"The light shines in the darkness, and the darkness has not overcome it." John 1:5
Simon and Garfunkel wrote a song in 1965 called "The Sound of Silence". The words of the song resonated with a generation that was disillusioned from the Vietnam War, unbridled sex and materialism, and a continual wrestling with the hollow question that never goes away - WHY AM I HERE? The first verse addressed the familiar face of darkness:
"Hello darkness, my old friend,
I've come to talk with you again,
Because a vision softly creeping
Left its seeds while I was sleeping,
And the vision that was planted in my brain
Within the sound of silence....
I remember as a youngster listening to the beautiful harmonies in this song and thinking, "This is so beautiful but it's so sad." Simon and Garfunkel, as so many songwriters of that day, had a gift for pulling back the curtain and revealing the pain of their lost and confused generation but they didn't offer any real answers--because they had none.
Ironically, about the same time this song was being released, the roots of the Jesus People Movement were just beginning to break through the hard cynical ground of the late sixties and early seventies offering hope and life to a generation filled with despair and loneliness. Many embraced the life transforming message of the gospel while others sneered and watched that train go right on by, choosing darkness and silence over light and life.
It is common knowledge that so often in nature when a poisonous plant is discovered, the antidote to that particular poison is growing very nearby. How many people perish because they walk right past the antidote to their poison?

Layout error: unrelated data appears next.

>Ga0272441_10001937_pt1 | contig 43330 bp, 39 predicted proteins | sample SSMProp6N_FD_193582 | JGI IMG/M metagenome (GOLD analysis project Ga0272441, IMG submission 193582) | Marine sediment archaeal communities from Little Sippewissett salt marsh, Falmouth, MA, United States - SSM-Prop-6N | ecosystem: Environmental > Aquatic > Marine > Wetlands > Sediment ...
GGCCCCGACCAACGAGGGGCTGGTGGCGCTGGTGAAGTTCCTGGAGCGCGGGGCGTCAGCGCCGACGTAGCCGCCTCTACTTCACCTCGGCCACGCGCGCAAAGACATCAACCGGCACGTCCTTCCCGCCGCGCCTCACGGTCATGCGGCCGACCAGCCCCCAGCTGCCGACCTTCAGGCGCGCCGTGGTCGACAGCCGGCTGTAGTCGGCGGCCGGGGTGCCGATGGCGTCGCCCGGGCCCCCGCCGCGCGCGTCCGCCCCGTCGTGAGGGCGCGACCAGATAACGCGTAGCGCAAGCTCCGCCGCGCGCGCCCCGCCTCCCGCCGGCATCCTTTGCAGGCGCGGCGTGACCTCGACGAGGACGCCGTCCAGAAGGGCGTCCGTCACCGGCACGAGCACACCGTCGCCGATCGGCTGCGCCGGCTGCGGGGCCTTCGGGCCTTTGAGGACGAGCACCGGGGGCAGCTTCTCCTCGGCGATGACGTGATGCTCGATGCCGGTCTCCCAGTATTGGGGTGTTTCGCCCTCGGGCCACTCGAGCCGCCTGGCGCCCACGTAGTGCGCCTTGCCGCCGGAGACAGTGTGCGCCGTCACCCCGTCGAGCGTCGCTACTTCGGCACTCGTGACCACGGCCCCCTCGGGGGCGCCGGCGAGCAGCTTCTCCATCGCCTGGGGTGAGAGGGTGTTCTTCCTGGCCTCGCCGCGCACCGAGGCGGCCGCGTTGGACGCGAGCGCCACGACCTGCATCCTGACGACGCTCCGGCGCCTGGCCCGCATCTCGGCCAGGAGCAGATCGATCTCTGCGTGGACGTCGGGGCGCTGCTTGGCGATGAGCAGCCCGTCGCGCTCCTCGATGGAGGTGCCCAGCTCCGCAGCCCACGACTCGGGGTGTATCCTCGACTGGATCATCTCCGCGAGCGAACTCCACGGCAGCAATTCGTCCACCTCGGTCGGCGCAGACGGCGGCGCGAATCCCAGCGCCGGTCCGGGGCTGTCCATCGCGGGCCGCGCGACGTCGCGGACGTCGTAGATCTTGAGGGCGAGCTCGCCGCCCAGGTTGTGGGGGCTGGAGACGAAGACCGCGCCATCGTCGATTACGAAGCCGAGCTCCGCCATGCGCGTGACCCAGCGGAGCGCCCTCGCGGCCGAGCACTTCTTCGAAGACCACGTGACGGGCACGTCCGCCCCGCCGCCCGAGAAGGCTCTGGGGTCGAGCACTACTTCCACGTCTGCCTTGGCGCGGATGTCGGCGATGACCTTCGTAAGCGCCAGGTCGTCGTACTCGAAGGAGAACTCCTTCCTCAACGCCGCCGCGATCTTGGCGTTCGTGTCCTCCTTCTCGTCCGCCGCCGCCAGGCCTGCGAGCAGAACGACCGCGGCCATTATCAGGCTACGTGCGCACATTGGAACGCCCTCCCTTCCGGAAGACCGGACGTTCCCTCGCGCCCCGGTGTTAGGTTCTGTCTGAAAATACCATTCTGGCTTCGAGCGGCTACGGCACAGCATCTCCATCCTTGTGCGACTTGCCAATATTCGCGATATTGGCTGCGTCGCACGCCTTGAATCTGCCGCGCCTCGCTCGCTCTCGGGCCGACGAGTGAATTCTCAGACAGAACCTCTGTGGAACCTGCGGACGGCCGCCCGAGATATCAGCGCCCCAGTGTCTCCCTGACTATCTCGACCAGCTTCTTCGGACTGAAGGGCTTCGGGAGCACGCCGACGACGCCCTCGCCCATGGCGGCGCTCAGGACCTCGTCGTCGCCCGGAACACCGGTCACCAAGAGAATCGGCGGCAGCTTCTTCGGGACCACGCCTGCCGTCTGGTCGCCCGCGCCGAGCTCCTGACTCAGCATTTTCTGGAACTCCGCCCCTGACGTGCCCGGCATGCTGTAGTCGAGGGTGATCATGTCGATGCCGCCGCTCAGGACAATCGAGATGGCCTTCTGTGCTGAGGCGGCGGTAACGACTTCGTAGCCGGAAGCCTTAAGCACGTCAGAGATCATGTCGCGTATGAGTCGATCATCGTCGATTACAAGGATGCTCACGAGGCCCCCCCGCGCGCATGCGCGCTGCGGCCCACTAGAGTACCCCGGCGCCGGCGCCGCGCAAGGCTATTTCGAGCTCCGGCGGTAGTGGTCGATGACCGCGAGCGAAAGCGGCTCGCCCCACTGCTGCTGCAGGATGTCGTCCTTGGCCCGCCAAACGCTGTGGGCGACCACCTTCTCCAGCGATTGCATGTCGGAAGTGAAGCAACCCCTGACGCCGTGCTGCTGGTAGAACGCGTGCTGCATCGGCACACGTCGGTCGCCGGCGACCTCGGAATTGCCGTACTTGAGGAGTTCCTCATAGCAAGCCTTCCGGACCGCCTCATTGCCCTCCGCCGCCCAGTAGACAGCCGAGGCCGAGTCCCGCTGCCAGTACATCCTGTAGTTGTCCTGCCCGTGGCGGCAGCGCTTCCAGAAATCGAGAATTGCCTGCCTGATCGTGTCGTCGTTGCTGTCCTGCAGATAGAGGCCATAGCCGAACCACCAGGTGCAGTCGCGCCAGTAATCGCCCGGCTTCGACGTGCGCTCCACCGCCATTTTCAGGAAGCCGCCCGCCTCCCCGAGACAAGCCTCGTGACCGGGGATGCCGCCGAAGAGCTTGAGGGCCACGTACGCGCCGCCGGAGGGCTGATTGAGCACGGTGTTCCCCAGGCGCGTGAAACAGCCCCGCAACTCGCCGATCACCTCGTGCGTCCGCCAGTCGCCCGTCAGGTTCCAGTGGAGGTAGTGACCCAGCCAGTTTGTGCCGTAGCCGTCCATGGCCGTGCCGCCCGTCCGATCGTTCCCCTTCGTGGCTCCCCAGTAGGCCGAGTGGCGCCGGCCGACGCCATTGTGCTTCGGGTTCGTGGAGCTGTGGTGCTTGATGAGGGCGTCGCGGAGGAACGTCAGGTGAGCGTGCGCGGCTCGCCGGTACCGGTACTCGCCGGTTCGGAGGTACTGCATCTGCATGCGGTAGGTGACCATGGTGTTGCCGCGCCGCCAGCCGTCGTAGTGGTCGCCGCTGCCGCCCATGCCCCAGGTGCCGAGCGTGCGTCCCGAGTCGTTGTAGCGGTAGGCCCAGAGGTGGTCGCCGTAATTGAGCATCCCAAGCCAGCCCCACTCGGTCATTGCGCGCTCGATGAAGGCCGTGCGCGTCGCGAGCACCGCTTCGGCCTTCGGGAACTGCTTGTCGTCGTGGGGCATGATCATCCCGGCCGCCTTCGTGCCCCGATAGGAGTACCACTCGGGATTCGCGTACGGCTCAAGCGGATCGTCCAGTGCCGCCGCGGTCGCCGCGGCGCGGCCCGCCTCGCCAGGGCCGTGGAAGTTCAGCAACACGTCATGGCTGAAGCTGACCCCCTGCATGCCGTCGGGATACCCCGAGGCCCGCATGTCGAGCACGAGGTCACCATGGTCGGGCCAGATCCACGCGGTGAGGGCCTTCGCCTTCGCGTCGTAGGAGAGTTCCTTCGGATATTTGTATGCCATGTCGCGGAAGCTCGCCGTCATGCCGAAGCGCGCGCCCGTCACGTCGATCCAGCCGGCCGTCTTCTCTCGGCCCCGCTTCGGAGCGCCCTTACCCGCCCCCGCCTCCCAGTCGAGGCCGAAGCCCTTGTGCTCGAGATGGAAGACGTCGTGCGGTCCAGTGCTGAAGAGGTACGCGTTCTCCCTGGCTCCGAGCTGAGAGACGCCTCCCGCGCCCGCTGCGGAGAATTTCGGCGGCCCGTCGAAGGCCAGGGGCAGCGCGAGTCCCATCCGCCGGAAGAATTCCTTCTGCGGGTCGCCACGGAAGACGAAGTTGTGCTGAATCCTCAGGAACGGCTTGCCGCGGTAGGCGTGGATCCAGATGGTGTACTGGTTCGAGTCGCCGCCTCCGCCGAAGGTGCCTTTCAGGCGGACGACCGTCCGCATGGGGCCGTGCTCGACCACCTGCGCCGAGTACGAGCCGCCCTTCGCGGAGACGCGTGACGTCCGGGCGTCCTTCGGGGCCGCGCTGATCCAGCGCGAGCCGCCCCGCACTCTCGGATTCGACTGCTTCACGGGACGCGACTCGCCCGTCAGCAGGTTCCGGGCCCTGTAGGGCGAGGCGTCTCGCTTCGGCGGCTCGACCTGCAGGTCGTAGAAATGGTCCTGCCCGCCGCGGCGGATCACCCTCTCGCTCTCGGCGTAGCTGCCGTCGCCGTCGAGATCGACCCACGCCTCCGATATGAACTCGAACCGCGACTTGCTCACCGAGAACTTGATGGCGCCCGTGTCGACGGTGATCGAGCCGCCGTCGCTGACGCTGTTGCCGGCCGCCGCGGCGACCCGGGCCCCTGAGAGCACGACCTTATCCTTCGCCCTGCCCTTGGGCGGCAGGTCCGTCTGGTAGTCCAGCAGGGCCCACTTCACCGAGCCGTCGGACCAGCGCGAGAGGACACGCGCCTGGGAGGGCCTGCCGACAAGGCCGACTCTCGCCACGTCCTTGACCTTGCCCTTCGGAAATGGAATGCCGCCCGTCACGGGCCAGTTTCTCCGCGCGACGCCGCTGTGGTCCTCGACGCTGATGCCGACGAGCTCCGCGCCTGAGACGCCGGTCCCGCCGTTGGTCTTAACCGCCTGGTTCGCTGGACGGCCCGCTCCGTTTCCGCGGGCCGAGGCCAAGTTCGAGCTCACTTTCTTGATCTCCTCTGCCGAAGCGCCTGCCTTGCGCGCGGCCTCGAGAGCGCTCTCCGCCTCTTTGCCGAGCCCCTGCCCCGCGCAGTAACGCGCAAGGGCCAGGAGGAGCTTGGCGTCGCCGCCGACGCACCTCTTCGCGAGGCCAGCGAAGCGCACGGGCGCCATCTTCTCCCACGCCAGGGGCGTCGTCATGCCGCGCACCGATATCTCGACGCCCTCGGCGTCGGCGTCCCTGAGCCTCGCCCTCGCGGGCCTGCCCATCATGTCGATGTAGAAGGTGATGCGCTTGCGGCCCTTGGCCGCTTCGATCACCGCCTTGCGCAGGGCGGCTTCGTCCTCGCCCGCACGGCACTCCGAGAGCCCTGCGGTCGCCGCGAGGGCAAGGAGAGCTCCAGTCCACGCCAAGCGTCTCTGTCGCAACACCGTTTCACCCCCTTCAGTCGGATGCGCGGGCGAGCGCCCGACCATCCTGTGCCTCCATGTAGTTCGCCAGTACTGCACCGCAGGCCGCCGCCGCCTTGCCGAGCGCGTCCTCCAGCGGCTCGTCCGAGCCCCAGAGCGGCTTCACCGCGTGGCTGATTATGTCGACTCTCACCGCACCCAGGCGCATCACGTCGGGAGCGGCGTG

There is a deep spiritual lesson here. So often the Lord parallels in nature the spiritual truths He is trying to impart to us.
Darkness cannot overcome light but light must be chosen over darkness.
John 1:5 says, "The light shines in the darkness, and the darkness has not overcome it." Some versions translate the last part of that verse, "...the darkness cannot comprehend it." Darkness cannot comprehend light. Light makes no sense to darkness. When embraced, however, light quickly chases darkness away.
Darkness is not an old friend--it's a familiar enemy. It offers no relief to our pain, no answers to our questions, puts no joy into our moments. It's not welcome. It's not necessary.
The light of the gospel dispels our darkness if we choose to embrace it. Don't miss the train.